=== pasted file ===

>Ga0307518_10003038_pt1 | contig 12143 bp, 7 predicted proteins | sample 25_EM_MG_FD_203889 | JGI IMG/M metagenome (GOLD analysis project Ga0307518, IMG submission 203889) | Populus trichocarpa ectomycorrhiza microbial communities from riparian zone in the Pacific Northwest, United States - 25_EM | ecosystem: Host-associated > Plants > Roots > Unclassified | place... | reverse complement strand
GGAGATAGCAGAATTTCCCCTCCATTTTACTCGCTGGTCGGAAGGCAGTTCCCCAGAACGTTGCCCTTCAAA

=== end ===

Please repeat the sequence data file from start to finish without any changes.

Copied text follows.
>Ga0307518_10003038_pt1 | contig 12143 bp, 7 predicted proteins | sample 25_EM_MG_FD_203889 | JGI IMG/M metagenome (GOLD analysis project Ga0307518, IMG submission 203889) | Populus trichocarpa ectomycorrhiza microbial communities from riparian zone in the Pacific Northwest, United States - 25_EM | ecosystem: Host-associated > Plants > Roots > Unclassified | place... | reverse complement strand
GGAGATAGCAGAATTTCCCCTCCATTTTACTCGCTGGTCGGAAGGCAGTTCCCCAGAACGTTGCCCTTCAAA